13 borrowed words in Russian

with 2 Comments

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A recent article by the genius Michele A. Berdy, Beware The ‘Goochi’ Bag in Moscow, got me thinking about other borrowed words I’d encountered in Russian (in some of these cases, though, it’s almost more of a hijacking than a borrowing).

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Remember the “e-mail or email” debate of the late 90s? Now Russian is dealing with the “уик-енд” ….
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… “или уикенд” stickler ; )

 

The words and phrases below have been collected from conversations with friends, proofreading assignments, and random internet browsing. Can you understand them all?

  1. On a life coach’s website: тренер, спикер, коуч
  2. In a job ad: послать резюме на мейл, знание: уровня мидл
  3. Наш клиент стартует новый проект.
  4. On women.ru: выбрать юзерпик
  5. Ну что, ты пофиксил?
  6. ноу-хау
  7. лайфхак
  8. её аутфиты
  9. Я юзаю Internet Explorer.
  10. Кликайте на иконку.
  11. конференция по HR-брендингу
  12. Меня заблокировали за читерство.
  13. эссаймент-менеджер

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Do you think the appearance of so many English words in Russian motivates Russian speakers to study English? Could it make learning English easier? Do you think Russia will ever take action against foreign words like France has done? Do you have another word to add to the list? Leave a comment below!

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2 Responses

  1. Roman
    | Reply

    “Do you think the appearance of so many English words in Russian motivates Russian speakers to study English? Could it make learning English easier?”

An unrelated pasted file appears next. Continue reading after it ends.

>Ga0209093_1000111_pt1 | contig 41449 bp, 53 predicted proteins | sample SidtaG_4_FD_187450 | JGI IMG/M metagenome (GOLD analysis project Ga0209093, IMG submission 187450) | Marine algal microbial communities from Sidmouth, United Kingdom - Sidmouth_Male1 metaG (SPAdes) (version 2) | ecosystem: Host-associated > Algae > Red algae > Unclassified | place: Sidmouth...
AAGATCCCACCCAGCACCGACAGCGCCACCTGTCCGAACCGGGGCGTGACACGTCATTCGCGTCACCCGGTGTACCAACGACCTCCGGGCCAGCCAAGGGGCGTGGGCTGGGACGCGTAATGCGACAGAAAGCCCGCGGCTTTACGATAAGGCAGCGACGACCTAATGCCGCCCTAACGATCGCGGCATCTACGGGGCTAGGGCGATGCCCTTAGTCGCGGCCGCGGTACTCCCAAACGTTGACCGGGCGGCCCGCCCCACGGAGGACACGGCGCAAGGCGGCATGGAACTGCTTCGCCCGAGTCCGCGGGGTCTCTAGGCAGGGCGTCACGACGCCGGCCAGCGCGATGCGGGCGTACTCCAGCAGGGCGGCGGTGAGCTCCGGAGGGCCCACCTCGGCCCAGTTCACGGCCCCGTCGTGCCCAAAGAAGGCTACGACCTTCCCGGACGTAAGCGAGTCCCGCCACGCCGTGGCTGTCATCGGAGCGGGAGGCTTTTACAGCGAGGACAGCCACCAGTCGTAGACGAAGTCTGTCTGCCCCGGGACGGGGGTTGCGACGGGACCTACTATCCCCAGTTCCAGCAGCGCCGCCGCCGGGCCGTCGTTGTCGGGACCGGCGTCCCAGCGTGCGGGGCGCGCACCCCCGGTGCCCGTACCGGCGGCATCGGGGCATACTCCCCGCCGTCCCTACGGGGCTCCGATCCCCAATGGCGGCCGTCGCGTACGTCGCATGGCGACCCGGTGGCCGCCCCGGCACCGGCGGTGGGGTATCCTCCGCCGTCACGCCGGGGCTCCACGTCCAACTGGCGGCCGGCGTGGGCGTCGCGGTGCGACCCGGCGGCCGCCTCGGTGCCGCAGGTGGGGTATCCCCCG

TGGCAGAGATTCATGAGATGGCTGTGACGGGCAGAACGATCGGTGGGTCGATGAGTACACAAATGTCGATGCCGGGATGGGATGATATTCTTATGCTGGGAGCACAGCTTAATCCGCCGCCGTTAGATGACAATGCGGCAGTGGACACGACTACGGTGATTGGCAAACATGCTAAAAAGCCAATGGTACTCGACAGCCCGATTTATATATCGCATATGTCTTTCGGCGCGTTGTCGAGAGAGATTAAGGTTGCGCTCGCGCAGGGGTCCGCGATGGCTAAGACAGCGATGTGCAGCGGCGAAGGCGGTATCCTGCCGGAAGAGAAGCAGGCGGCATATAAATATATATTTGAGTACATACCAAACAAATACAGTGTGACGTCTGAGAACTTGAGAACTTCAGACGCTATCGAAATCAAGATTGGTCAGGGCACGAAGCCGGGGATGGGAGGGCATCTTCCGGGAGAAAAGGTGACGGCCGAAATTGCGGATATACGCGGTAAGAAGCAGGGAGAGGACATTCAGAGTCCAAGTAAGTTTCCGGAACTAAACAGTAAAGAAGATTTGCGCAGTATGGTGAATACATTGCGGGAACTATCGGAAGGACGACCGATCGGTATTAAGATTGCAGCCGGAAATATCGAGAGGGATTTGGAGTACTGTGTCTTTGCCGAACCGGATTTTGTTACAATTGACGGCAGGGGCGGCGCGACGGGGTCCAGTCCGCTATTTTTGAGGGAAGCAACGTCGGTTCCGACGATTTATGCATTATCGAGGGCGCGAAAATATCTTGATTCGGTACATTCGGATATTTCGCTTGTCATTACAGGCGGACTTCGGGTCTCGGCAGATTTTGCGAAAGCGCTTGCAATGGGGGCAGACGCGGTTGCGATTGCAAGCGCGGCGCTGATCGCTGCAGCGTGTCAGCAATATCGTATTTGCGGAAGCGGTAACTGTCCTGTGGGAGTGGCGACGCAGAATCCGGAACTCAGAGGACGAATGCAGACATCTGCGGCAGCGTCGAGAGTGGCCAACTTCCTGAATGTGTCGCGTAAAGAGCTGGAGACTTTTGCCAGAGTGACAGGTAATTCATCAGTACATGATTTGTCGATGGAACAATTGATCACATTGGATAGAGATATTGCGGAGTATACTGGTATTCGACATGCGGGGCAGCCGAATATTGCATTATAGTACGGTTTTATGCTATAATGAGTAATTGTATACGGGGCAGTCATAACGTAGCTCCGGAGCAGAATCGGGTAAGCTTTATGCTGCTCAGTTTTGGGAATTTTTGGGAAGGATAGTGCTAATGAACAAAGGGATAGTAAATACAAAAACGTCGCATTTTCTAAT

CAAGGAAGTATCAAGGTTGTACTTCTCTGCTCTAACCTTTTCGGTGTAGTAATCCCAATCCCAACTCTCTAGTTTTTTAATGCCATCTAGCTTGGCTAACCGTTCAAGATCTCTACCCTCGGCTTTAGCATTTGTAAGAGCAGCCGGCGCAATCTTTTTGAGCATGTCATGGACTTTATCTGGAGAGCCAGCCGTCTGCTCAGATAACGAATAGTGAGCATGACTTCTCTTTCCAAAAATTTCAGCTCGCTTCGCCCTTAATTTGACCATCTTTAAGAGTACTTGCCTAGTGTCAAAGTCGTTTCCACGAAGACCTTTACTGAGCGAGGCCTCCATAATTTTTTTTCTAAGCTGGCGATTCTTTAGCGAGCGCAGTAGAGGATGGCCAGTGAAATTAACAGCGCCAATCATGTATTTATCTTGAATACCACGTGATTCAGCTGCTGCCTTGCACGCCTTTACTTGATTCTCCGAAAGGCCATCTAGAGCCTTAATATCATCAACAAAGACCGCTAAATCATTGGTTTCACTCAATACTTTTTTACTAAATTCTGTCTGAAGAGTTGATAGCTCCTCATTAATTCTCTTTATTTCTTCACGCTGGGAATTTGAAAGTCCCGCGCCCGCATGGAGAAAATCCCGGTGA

Recalling myself studying English, the excessive use of loanwords just slightly pushed me to know their meaning; the thing is that each loanword is usually taken in some very narrow context, like “scope” for IT. Therefore, one needs to learn a particular loanword narrow usage and simplified pronunciation in Russian, and its broader context and proper spelling in English.

    Bottomline: such straightforward loanwords speed up acquiring and spreading of new ideas, but later add some duplication for language learning.

    “Do you think Russia will ever take action against foreign words like France has done?”
    It’s quite probable to happen, since more and more people are getting hit with futuroshock, and this is a good and plausible way to have a long-term payed job for dozens of people 🙂
    Though even if this won’t happen, Russian language is unlikely to be harmed – all languages consist of loanwords a bit more than 100% )

    IMHO.

    • Katherine
      | Reply

      Good points, Roman! : ) And “this is a good and plausible way to have a long-term paid job for dozens of people” reminds me of a conversation we had in class once about Ukraine’s food-labeling laws.

      PS: Have you ever looked into words that English grabbed up from other languages? Wikipedia entry @ http://goo.gl/kfGIxX I liked ‘avatar’ (Sanskrit), karaoke (Japanese), and boss (Dutch).

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